Portability and Pre-Marital Agreements: Who Gets the Benefit?

October 17, 2016

By C. Arthur Robinson, II

There is a unique interaction between estate taxation and family law which has arisen as a result of the portability election for estate taxes which was enacted several years ago.

Portability is the concept of allowing a surviving spouse to utilize the unused exemption of a deceased spouse. For example, in the current planning environment an individual’s lifetime exemption of $5,430,000 would not be utilized if that person’s estate was only $1,000,000. The $1,000,000 could pass to any party other than a spouse and leave behind unused exemption of $4,430,000, or the entire exemption amount if the $1,000,000 were allocated to the surviving spouse.

The ability to preserve this tax benefit, but only in the hands of the surviving spouse, has created a very interesting planning opportunity for domestic relations lawyers. Specifically, who gets to utilize this credit and under what circumstances can it be used.

First, it is important to understand that in a situation which there are blended families that very often children of a prior spouse are dealing with a surviving spouse of a parent with whom they may not have the friendliest of relationships. In that situation, trying to convince children of spouse #1 to allow spouse #2 to have a tax benefit (which could save millions of dollars in taxes), is something that could create significant and serious tension in a situation that already may be of significant concern for the members of the family.  In this situation, and especially in the case of blended families, where our clients are remarrying, it is important to consider whether a premarital agreement should address the issue of whether a surviving spouse might claim the portability election and the circumstances under which they may do so.

It is important to understand, in order for the portability election to be made, that an estate tax return must be filed for the deceased spouse even if there is no requirement to file such a return created by the size of the estate or potential tax thereon. In a situation where absent the possibility that a spouse might utilize the exemption, the estate is far below the filing threshold, normally the advice would be not to file the return. However, on our fact pattern, if the surviving spouse is an individual of significant wealth, it may be possible that the deceased spouse unused exemption will save the surviving spouses heirs perhaps millions of dollars. In that situation the premarital agreement should clearly identify how this issue should be dealt with.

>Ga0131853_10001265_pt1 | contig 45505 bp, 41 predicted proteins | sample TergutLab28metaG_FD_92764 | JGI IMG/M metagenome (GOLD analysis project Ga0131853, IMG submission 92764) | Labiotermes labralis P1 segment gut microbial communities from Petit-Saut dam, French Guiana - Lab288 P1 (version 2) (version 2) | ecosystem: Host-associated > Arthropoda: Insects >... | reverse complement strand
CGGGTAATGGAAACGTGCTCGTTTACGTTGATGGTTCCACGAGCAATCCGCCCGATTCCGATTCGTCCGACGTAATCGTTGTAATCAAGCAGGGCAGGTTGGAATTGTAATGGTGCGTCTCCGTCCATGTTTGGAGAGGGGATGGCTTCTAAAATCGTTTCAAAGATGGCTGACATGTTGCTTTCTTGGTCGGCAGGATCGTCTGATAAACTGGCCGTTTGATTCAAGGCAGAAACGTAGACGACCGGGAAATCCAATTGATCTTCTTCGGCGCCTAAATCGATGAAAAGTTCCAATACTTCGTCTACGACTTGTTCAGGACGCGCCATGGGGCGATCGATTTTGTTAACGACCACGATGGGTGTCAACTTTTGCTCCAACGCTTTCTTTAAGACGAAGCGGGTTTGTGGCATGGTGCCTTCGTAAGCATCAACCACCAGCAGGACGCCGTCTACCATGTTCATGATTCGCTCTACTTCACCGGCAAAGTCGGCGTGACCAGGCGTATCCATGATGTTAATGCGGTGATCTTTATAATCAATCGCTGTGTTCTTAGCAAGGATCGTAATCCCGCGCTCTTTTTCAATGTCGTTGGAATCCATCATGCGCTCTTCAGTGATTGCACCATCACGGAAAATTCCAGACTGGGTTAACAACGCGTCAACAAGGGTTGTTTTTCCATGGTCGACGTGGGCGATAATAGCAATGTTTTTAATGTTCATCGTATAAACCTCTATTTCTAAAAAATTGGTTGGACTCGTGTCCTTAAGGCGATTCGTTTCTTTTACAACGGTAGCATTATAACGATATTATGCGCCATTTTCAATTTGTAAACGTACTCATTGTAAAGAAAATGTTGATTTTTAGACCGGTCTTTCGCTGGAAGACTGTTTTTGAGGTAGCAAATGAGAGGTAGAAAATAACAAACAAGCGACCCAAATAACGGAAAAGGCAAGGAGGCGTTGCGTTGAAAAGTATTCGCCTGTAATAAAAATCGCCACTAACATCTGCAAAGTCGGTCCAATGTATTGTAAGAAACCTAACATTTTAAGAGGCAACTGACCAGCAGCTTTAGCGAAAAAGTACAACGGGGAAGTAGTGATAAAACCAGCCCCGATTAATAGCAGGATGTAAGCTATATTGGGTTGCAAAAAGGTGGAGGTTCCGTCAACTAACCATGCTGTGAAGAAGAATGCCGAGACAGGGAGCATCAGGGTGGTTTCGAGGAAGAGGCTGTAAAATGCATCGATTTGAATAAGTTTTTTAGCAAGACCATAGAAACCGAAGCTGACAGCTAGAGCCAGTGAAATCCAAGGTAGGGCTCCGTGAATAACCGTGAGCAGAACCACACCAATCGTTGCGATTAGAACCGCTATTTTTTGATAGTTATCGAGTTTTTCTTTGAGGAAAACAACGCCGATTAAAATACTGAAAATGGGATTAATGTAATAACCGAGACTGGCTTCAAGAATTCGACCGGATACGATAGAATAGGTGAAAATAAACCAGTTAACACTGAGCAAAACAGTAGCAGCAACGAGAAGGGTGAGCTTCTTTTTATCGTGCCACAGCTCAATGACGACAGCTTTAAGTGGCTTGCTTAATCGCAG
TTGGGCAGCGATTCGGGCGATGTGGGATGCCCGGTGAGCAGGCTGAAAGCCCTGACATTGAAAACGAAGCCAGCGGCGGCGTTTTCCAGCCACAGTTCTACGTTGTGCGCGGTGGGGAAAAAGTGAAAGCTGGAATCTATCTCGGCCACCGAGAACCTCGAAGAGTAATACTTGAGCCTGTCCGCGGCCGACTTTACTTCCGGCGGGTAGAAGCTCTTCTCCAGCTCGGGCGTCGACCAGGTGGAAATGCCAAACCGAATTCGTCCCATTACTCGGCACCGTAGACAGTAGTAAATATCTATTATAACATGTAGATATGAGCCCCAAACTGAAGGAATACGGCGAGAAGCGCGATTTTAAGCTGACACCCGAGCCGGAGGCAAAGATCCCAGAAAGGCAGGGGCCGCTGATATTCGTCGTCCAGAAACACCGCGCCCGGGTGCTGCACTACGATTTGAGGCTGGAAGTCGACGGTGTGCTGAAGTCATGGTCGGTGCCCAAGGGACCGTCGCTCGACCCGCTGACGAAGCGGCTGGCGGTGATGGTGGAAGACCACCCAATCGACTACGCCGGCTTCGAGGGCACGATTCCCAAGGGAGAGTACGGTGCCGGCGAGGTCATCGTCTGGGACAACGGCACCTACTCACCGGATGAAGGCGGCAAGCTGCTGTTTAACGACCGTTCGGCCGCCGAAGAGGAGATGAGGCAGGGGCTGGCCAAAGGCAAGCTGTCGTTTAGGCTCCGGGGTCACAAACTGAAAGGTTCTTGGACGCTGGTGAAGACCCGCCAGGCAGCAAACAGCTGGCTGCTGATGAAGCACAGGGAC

A typical and balanced approach would be to have the executor, pursuant to the estate planning document and a premarital agreement, agree that an estate tax return would be filed, specifically and only for purposes of computing the deceased spouse unused exemption amount. In this instance, that would enable the surviving spouse to later utilize that unused exemption for variety of purposes. The expense of gathering information, preparing the return and otherwise providing for the return to be filed, should properly be borne by the party that benefits.  In some premarital agreements we have even seen contractual provisions that provide that some benefit will flow back to other family members as a result of allowing a surviving spouse to have available to them the deceased spouses unused exemption. 

Careful planning should be done and this issue should be decided well ahead of time so that an executor, who very often will be a child, or other family member, and who may or may not be on good terms with the surviving spouse, understands clearly what his or her duties and obligations are under the circumstances.  It is also both fair and reasonable to allocate the burden of the preparation of the estate tax return as well as any benefit that should flow to other family members as a result of the surviving spouses being able to utilize this amount.  All such details should be clearly laid out in the premarital agreement. If this is properly done then it is very easy to reference the premarital agreement and provide for executors and trustees to follow the agreements made therein.   This eliminates both substantial uncertainty as well as preventing a conflict which could otherwise arise as a result of the utilization of a credit which is unused by the first spouse to die.

We at Wolcott Rivers Gates are familiar with these issues and can assist you at evaluating and reaching an appropriate decision about how portability should be handled, especially for blended families.